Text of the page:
This article is from the archive of our partner .

As the U.S. Supreme Court decides to take up the White House challenge to Arizona's immigration law today, the high court's newest justice, Elena Kagan, has decided to recused herself from the case. "Justice Elena Kagan will take no part in the decision presumably because she dealt with the issue in her previous job as Solicitor General of the Obama administration," according to ABC News. The problem for Kagan in ruling on the state's supposedly draconian laws -- which for example "requires police to check the immigration status of anyone they detained and suspected of being in the nation illegally," according to Reuters -- is her old job as Obama's solicitor general, the person who represents the U.S. government before the Supreme Court. Before becoming a justice in August 2010 she helped defend the president's position against Arizona's laws, filing, for example, a brief in May 2010 against a 2007 Arizona law that penalized businesses that hired illegal immigrants. That got congressional Republicans riled up during her confirmation hirings last year, as Fox News reported, and today she decided to avoid a mini-controversy by recusing herself. Unfortunately for liberals worried about such recusals whittling away the court's liberal block, Kagan's gig as solicitor general could be following her for a while. There are some calls for her to recuse herself from an even more important case, the one brought by states against Obamacare that the Supreme Court has also agreed to hear, because she defended the law as solicitor.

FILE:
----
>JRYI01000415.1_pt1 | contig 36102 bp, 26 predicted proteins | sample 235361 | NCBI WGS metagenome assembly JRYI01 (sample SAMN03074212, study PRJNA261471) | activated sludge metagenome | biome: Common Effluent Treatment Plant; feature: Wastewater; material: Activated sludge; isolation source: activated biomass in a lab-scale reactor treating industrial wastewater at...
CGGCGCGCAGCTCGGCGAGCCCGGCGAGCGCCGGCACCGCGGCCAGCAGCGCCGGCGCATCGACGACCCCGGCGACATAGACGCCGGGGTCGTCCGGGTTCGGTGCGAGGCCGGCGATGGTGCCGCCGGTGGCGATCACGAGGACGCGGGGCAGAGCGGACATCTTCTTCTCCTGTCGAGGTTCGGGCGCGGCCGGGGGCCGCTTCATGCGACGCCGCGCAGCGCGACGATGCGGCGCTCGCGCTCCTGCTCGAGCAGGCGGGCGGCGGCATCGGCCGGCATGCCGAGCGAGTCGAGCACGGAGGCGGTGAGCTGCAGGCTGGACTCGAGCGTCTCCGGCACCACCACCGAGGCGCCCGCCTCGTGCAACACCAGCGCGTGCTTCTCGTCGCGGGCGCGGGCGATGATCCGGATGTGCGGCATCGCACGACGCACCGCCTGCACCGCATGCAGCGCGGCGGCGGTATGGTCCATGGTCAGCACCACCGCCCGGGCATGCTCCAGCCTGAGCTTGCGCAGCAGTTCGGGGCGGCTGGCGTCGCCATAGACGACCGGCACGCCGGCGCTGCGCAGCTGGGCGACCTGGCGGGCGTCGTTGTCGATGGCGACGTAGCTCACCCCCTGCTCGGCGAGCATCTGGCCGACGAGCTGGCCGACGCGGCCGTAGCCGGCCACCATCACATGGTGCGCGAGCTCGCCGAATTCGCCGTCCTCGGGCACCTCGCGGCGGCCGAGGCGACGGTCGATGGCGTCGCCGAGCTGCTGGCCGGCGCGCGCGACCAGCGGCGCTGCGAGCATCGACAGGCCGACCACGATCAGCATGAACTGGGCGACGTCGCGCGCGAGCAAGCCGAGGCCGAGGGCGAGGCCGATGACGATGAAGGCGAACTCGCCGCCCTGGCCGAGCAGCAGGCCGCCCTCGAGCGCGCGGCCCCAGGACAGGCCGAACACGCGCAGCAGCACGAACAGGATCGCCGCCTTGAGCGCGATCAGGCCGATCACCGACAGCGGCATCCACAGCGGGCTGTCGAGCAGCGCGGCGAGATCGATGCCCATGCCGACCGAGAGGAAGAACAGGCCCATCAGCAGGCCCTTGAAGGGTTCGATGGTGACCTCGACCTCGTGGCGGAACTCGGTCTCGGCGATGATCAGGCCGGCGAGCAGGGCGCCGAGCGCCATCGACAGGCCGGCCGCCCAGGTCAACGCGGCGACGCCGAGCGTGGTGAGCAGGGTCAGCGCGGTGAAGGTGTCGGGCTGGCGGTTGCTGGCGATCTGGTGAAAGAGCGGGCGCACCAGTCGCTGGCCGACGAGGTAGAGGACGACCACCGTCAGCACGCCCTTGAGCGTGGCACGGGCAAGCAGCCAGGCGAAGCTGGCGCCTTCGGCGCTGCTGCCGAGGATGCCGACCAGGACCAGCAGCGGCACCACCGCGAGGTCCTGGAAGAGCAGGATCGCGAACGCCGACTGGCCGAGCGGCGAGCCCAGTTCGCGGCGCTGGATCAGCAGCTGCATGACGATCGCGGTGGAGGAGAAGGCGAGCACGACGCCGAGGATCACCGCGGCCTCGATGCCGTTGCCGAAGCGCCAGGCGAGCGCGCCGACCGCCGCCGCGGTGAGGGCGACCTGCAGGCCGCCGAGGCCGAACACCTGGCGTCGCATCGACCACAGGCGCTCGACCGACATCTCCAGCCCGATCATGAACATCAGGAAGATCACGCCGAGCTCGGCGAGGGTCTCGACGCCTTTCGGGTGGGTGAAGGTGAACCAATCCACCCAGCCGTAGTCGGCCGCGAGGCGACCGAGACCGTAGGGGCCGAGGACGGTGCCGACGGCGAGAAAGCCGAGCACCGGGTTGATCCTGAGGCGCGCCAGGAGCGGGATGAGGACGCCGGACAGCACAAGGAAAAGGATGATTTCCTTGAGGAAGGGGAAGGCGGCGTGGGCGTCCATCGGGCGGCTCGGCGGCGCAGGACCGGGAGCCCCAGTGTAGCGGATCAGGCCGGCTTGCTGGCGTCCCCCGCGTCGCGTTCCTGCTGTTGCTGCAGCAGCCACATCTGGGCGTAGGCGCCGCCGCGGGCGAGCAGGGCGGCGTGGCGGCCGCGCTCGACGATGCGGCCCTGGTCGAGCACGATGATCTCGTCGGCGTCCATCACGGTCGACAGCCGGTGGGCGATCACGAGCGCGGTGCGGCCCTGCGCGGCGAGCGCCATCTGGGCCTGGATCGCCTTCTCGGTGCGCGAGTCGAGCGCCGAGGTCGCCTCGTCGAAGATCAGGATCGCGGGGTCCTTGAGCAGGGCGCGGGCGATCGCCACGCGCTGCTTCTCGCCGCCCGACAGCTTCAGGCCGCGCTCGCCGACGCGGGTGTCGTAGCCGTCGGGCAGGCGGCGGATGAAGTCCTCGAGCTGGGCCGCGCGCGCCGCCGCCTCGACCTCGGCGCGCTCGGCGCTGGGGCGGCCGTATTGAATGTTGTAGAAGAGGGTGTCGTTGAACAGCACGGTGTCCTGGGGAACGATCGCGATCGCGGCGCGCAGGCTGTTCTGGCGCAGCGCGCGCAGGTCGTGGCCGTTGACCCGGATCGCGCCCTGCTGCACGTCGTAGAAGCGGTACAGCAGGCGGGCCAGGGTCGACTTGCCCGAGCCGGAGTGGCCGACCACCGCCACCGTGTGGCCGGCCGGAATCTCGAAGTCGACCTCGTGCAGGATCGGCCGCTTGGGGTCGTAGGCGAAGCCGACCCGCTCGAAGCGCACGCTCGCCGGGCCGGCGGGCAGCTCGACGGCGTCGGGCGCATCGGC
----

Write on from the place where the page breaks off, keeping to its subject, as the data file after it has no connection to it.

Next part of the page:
This article is from the archive of our partner The Wire.

We want to hear what you think about this article. Submit a letter to the editor or write to letters@theatlantic.com.